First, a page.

My lap is full, the kitchen sink is full, and these two are just the best.
Fall seems to finally be arriving here in South Bend, and every day I feel more like the mother of two toddlers instead of a toddler and a baby. We are soaking up the all the breezes, turning leaves, and time together. Here are some of my favorite things from this week:
- John Henry says “ouch” every time he hears any sort of sound like a bump. When we are listening to Mozart and he hears the drums, there’s an “ouch!” from the backseat. When Edith drops a book on the floor, “ouch!” Even when he takes a tumble, if it isn’t tear-worthy, there’s always an “ouch!” The best part is he very carefully pronounces each sound, dividing the word into two syllables. “Ou-chshhhh!”
- The way Edith internalizes books and stories these days is pretty remarkable. She told me the other day she didn’t want to get toothpaste in her hair because it would be sticky. (One Morning in Maine) She also found a puzzle piece we had been missing and said, “It was in your [my] belly. But you [I] got it out!” (Curious George Goes to the Hospital) It is pretty amazing to discover just how much power literature and reading has in forming a child. The books she read are literally giving her a vocabulary for her life. That’s crazy, and quite the responsibility.
- We’ve been listening to Classical Kid’s and Edith loves Mozart’s Magic Flute. She walks around the house all day talking about “Prince Tamino” as if he is one of her close friends.
- More from The Magic Flute: Edith answered my question of where angels live with “in the darkness” and she told me we would have to go take a nap when the “darkness covers the sun,” both phrases from Mozart.
- When Edith learns a word for something she hasn’t encountered before, she often uses a word that she knows instead. Two recent examples: apple cider became apple spider and apple crisp, apple Christmas.
- John Henry thinks he can say far more words than he actually can and it’s so cute to hear him making lots of different sounds, as if he’s clearly communicating all day.
- And one last treat from this week: I made an inaugural trip to IKEA and found the cutest little chair in the clearance section that makes both my living room and our grad-school budget both happy. Win.
If I don’t do it, it won’t be done.
Too often those words run through my head. And too often, the tone accompanying them is annoyance, frustration, and certainly a bit of exhaustion. My list of things to do seems nearly endless, and I never complete everything on it.
My bathroom rarely gets a good scrub. I vacuum far less than my home needs. I haven’t washed a mirror or a window in probably a year.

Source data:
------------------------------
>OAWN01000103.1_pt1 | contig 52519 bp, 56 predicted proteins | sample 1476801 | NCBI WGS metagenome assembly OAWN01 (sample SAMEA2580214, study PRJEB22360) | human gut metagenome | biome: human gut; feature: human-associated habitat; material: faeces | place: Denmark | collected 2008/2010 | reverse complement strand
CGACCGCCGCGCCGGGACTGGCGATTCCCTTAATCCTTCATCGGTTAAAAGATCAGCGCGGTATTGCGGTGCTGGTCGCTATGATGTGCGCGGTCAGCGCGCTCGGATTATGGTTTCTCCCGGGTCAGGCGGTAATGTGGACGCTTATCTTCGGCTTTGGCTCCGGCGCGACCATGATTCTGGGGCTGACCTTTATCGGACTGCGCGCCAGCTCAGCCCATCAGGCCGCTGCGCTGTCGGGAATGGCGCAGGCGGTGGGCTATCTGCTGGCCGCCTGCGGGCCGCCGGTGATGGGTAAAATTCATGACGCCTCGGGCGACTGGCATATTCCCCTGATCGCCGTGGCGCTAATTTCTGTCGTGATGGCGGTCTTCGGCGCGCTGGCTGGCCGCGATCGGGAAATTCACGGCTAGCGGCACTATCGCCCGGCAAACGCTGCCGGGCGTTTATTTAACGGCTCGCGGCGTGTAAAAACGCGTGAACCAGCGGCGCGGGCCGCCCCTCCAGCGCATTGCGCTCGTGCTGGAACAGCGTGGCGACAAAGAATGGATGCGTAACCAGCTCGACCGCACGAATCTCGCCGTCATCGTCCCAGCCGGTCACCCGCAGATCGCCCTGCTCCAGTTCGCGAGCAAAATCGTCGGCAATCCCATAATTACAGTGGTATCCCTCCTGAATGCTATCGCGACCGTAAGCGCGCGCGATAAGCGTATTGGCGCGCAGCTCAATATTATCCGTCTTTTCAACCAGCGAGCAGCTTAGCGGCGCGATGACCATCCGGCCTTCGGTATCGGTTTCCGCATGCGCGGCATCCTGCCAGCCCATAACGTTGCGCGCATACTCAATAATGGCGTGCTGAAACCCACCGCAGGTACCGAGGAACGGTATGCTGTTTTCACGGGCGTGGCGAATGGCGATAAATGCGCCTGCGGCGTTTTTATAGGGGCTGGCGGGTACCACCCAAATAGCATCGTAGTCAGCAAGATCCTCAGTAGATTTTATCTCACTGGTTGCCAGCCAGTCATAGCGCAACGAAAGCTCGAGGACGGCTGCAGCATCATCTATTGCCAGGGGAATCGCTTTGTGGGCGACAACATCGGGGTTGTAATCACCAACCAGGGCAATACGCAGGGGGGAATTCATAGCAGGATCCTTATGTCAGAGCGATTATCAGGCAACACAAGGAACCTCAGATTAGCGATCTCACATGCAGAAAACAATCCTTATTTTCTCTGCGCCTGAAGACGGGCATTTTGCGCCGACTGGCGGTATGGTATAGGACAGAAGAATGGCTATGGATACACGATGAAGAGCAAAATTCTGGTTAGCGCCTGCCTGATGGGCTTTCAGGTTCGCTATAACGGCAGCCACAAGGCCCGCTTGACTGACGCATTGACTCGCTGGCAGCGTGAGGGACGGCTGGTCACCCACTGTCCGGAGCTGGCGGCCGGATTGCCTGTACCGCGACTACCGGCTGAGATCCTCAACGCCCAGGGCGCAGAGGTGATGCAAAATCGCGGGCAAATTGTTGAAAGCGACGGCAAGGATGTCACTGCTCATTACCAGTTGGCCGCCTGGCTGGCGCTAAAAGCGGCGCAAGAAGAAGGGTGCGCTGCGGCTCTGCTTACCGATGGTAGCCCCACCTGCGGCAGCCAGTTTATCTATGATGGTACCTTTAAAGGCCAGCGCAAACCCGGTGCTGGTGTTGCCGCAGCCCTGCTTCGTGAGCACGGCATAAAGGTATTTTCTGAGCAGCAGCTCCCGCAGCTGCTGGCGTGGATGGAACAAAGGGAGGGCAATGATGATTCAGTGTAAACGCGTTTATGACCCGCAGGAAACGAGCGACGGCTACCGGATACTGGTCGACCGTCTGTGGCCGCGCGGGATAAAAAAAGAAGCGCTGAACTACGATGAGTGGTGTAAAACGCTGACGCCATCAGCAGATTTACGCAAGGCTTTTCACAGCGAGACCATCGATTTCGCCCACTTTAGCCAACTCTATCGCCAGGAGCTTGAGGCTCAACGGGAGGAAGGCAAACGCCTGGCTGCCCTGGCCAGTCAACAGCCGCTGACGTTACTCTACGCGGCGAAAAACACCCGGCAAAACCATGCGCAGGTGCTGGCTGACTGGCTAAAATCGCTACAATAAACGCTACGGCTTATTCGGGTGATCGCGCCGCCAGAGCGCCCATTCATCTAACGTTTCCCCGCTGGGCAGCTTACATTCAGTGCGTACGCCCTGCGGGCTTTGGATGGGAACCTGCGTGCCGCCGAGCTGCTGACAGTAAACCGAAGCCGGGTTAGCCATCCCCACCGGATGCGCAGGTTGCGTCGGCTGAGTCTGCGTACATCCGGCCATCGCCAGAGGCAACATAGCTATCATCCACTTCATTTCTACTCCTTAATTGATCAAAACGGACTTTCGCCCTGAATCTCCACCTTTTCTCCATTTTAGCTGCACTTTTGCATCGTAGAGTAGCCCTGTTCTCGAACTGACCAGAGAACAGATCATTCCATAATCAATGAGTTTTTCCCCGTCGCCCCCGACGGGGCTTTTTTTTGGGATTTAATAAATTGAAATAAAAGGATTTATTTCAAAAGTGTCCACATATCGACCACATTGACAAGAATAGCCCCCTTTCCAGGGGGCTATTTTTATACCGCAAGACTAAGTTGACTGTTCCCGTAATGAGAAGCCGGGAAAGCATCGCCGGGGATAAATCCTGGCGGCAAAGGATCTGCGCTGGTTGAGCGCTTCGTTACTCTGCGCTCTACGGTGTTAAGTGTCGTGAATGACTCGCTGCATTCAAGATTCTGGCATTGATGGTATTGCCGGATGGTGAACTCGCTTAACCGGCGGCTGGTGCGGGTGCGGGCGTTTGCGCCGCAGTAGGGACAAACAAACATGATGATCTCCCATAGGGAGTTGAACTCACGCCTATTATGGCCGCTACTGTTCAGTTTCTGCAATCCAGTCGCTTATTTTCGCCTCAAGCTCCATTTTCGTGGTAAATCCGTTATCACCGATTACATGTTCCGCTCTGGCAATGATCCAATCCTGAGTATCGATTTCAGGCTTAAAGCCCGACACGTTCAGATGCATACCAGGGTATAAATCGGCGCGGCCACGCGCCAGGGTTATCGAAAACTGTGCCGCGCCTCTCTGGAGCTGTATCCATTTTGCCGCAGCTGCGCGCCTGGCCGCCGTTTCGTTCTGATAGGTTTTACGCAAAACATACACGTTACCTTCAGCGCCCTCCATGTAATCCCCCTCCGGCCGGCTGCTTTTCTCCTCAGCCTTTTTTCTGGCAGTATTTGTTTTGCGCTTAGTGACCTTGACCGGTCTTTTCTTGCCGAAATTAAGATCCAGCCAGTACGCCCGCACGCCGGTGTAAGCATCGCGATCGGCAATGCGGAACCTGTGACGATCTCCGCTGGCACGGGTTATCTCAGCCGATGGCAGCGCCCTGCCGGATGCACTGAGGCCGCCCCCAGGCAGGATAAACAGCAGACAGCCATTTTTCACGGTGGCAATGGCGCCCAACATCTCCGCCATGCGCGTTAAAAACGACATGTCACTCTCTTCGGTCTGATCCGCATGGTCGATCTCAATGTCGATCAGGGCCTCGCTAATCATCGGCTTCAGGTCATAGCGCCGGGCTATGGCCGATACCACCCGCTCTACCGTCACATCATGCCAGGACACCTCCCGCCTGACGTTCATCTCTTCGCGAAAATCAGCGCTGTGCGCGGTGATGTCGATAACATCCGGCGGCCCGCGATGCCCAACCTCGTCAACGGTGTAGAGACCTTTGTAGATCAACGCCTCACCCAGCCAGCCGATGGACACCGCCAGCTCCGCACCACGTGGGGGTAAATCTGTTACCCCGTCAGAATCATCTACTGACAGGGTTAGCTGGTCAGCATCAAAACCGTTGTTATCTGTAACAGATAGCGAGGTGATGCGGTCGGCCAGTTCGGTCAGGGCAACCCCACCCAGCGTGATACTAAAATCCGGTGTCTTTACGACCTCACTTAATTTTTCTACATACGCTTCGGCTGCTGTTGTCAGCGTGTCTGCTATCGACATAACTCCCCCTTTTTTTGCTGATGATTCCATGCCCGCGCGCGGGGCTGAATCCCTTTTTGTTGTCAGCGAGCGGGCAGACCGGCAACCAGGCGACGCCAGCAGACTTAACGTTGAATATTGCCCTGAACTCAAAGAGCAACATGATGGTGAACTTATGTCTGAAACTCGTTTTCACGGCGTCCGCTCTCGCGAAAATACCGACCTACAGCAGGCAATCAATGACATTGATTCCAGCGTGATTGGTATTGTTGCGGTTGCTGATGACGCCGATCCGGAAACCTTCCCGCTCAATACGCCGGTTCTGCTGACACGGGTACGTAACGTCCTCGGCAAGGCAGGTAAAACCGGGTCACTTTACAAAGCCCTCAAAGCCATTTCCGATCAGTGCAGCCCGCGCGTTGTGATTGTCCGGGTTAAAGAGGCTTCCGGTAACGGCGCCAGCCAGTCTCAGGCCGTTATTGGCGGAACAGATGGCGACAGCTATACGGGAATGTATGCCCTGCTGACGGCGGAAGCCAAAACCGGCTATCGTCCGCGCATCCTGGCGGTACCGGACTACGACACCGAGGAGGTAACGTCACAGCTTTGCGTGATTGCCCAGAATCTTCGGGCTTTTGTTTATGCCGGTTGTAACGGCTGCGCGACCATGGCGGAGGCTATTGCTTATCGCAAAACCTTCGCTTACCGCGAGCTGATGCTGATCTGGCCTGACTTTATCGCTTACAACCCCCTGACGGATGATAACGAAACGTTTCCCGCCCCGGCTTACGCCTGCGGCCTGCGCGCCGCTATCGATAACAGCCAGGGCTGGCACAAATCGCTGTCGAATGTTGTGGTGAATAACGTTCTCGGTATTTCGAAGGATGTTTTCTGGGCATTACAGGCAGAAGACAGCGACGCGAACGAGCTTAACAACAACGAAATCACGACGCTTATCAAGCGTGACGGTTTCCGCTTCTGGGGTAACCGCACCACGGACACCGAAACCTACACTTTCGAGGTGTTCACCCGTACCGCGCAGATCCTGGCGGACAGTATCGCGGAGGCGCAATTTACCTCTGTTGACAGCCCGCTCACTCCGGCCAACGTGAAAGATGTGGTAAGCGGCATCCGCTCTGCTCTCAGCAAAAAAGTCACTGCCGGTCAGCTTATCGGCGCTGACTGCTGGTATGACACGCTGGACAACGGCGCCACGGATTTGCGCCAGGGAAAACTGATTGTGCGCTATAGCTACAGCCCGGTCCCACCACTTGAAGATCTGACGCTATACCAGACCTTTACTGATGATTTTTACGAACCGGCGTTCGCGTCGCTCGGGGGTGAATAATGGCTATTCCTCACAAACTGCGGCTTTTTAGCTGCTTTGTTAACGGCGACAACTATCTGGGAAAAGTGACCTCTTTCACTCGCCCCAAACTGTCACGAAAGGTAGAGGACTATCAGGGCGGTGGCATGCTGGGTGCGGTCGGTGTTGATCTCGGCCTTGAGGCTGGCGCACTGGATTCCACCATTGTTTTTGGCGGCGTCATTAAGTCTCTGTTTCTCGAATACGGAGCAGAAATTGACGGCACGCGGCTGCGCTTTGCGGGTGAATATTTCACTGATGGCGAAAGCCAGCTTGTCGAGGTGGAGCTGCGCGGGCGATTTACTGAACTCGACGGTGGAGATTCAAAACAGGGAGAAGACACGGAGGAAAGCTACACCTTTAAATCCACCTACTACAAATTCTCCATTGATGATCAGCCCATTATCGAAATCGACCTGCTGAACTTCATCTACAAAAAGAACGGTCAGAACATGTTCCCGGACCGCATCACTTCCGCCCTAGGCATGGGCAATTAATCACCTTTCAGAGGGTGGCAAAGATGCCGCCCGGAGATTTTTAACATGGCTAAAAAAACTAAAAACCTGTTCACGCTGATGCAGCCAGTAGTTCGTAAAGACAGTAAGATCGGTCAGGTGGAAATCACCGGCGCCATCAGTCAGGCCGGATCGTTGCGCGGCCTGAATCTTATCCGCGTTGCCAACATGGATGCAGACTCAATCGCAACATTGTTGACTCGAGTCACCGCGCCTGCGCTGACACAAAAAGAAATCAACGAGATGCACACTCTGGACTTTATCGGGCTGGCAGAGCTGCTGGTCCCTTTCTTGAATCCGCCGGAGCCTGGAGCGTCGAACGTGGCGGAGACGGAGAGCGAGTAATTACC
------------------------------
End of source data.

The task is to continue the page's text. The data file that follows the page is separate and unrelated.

It’s more than just chores, though, that prompt this train of thought.
When my babies wake up impatiently and don’t want to wait another minute in their beds: If I don’t get them up, no one will.
When I’d rather take a nap than make dinner: If I don’t make us something to eat, no one will.
When yet another diaper needs to be changed. When the laundry needs to be folded. When mouths need to be wiped, blocks picked up, bumps kissed, and peanut butter and jellies prepared.
If I don’t do this, no one else will.
I’m ashamed to admit this is a complaint. Ashamed to think it, ashamed that I can sometimes resent this position in life, these days of small tasks.
We all have these moments, right? Whether we stay home with children, or go to an office full-time, or attend school. We all are faced with tasks that require us—and sometimes only us—to actually do them. These tasks ask us to have humility and a willingness to accept them and resolve to simply apply ourself to what is given. They are usually the small, unglamorous, dirty tasks like washing the extra coffee cups piled in the sink at the office, or cleaning the toothpaste off the vanity, or letting another car move in front of us in traffic.
If I don’t do this, who will?
I don’t want to stop thinking this. These words can be the opposite of a complaint. I want to think them and to realize the position I am in as I say these words.
These words present me, each time, with a beautiful opportunity.
These words indicate the greatest, most important tasks that are given to me. Truly, the tasks that I alone have been asked to do, the tasks that go overlooked or undervalued or forgotten altogether, are those that are richest with meaning. And the saints are those who fully accepted and embraced these exact moments.
Oscar Romero spoke out against poverty, injustice, and oppression. If he had not spoken, who would have?
Maximillian Kolbe volunteered to die in the place of a stranger in Auschwitz. If he had not volunteered, who would have?
Mother Teresa went to the Indian slums and offered its people love, and care. If she had not gone, who would have?
These acts of the saints sound like great acts, but in each moment, I am sure they were simply what must be done. If they didn’t meet the need they saw, who would?
If I don’t do this, who will?